In Florida, the Vera Institute contracts with Americans for Immigrant Justice.
The group’s mission is to offer “know-your-rights” presentations and legal screenings to every child in his or her native language. The organization ultimately ends up representing a large portion of the kids.
“We are deeply troubled that any services are being cut for children, who are among the most vulnerable population of immigrants in detention,” Kica Matos, director of the Vera Institute’s Center on Immigration Justice, told the Herald Wednesday. “We are also deeply concerned about the lack of funding for ORR and how it might impact a much-needed range of services that are so desperately needed right now.”
Educational services definitely will not continue. The children have been attending classes Monday through Friday from 9 a.m. to 4 p.m. The curriculum includes not just language instruction but science, social studies, math, reading, writing and physical education.
The classes are taught by non-certified instructors working under the supervision of certified teachers, according to federal officials. Remedial education and tutoring have also been offered.
Since the camp opened, the Miami-Dade school district has offered to take the lead in teaching the detained children. The district already does so at two smaller facilities — Boystown in Cutler Bay and His House in Miami Gardens.
“As a matter of equity, there is no real debate that district-run educational services would be more appropriate for children, especially those whose shelter stay is comparable to a full K-12 grading period.,” Carvalho wrote last week.
Carvalho has not received a response from HHS. He said Wednesday he will “redouble my efforts” to get one.
It’s not clear how quickly the resources will be cut off. Weber didn’t know whether organizations would be allowed to donate their services after the government cuts off the money.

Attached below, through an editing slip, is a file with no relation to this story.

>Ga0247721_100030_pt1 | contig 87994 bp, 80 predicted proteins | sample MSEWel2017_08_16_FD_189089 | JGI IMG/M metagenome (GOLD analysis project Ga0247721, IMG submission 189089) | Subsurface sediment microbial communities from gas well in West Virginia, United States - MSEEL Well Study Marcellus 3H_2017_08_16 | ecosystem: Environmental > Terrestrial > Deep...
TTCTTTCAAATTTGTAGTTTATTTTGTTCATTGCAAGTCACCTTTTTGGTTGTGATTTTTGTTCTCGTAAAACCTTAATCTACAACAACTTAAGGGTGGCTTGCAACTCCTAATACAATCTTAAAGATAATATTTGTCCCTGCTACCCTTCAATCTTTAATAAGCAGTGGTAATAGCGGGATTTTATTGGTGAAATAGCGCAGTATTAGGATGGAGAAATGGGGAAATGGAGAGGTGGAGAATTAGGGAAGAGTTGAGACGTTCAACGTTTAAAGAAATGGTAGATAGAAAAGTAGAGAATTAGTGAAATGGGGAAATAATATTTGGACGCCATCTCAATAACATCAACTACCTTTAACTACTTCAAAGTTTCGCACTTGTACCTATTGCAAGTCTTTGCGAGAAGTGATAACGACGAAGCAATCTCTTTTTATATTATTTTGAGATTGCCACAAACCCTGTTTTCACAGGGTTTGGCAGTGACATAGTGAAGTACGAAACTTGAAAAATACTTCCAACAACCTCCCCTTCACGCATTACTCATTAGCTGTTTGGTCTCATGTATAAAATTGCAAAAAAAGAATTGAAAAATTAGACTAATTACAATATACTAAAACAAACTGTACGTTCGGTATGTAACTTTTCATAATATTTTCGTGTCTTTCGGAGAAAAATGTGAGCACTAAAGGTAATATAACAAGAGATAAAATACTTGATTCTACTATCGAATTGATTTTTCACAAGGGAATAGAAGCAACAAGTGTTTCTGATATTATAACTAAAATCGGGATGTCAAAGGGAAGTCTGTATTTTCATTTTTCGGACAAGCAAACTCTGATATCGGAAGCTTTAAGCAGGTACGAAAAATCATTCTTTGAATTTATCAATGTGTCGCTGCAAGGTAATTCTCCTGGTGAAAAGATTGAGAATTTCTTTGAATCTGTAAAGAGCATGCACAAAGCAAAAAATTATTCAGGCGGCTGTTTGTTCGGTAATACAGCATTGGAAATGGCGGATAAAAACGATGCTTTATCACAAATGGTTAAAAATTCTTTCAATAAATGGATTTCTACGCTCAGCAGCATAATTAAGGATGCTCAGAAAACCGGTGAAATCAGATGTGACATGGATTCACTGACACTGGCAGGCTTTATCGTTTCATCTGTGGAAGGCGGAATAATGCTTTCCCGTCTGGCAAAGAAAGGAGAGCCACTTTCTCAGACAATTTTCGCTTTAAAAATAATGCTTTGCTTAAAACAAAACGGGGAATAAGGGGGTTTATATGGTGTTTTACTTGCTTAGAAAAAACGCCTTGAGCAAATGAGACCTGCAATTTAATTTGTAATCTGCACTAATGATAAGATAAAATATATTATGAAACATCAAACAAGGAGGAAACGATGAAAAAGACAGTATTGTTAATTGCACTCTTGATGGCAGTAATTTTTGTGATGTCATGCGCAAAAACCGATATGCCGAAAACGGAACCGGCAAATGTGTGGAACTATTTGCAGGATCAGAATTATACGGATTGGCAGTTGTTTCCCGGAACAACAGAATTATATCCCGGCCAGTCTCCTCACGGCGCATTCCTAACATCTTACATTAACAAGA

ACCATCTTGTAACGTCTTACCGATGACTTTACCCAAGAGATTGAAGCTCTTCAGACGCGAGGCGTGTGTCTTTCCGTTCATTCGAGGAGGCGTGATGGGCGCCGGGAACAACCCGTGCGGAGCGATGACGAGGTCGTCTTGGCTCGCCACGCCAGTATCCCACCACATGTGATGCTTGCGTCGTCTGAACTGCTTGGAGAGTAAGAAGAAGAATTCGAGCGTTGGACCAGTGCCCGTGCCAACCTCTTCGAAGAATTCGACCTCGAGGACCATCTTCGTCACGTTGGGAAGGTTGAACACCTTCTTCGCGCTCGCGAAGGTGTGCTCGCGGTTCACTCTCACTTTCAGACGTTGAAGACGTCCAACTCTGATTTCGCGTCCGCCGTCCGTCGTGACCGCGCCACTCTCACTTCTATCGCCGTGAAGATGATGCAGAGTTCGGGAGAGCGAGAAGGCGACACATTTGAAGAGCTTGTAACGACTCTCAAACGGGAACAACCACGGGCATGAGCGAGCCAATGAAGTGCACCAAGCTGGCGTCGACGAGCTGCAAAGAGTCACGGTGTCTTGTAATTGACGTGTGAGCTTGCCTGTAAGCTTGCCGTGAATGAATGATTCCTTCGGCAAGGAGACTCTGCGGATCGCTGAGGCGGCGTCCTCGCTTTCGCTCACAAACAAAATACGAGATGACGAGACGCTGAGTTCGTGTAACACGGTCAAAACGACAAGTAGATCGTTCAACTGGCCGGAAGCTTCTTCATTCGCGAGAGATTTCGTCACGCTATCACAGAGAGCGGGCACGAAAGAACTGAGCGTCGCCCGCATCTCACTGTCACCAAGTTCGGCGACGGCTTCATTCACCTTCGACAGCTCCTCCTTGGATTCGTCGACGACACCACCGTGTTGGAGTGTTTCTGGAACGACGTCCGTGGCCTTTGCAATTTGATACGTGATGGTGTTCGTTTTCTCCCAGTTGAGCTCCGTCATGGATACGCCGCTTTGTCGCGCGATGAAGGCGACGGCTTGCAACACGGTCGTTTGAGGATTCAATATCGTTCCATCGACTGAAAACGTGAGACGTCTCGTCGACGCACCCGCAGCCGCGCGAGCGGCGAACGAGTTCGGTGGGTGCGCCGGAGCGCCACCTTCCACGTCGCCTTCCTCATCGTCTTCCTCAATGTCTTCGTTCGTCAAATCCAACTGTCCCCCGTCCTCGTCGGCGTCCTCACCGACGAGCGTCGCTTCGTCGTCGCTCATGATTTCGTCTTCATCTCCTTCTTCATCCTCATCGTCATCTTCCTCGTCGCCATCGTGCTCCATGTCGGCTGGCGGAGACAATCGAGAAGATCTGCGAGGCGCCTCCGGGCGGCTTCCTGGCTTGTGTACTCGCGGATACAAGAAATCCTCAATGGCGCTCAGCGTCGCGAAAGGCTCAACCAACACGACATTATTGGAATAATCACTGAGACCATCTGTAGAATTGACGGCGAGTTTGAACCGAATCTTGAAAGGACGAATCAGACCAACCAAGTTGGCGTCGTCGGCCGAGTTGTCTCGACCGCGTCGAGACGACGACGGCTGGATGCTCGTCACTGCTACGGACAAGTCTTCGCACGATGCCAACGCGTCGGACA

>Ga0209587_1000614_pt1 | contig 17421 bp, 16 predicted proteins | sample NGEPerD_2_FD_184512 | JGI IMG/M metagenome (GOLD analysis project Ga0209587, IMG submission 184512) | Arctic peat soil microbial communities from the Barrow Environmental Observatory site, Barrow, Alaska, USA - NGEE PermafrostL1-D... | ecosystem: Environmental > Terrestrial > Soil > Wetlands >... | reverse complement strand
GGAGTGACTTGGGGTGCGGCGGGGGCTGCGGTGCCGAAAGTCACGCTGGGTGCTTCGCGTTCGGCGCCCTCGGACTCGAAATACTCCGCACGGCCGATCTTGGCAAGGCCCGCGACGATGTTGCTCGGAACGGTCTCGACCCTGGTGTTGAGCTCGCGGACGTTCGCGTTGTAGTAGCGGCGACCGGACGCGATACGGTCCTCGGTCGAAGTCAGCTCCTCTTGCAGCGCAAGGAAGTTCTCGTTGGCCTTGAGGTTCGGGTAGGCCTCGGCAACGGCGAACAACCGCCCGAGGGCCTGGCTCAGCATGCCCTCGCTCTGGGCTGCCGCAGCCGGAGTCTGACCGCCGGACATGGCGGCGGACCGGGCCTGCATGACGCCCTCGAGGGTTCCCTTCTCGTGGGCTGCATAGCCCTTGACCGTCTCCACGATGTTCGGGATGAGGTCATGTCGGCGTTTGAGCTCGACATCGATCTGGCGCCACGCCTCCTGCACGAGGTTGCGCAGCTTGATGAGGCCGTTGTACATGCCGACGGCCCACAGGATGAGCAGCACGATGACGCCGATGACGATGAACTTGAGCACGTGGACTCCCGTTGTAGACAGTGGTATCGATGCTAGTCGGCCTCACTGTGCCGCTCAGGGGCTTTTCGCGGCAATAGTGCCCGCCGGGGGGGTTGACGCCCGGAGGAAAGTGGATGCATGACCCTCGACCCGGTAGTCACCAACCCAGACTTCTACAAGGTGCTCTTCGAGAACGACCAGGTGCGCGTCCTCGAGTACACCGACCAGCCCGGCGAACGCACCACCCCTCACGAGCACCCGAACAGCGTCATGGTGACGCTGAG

Last week, 705 pages of court documents were filed by lawyers who spent substantial time inside Homestead’s detention center for unaccompanied minors. The documents painted a portrait of migrant children subjected to “prison-like” regimens, potentially sustaining permanent psychological damage due to isolation from loved ones for long periods of time.
Caliburn, the company that operates the shelter, told the Miami Herald Wednesday that its “top priority at the Homestead emergency care shelter remains the safety and welfare of the children.”
“That is why we will ensure the continuation of our high level of care,” said CEO Jim Van Dusen, without elaborating on what that means.
The camp was opened by the Obama administration during a spike in migrants showing up at the border but it was closed not long after. The Trump administration reopened it in February 2018.
In April, Caliburn got a new, no-bid contract for $341 million to operate the shelter through November.
Since the camp reopened, roughly 12,000 minors have been cycled through the center, with 9,700 having been discharged.
Joshua Rubin, a protester who has camped outside the shelter off and on for months, said the government could solve its resource problem by speeding up the process of placing the migrant children with relatives and others who are willing to care for them. It costs about $750 to care for one child for one day at the camp.
“What are they going to do next? Cut back on the food? On the medical services,” Rubin said. “These kids are bursting with restless energy, and they are not gonna know what to do with themselves.”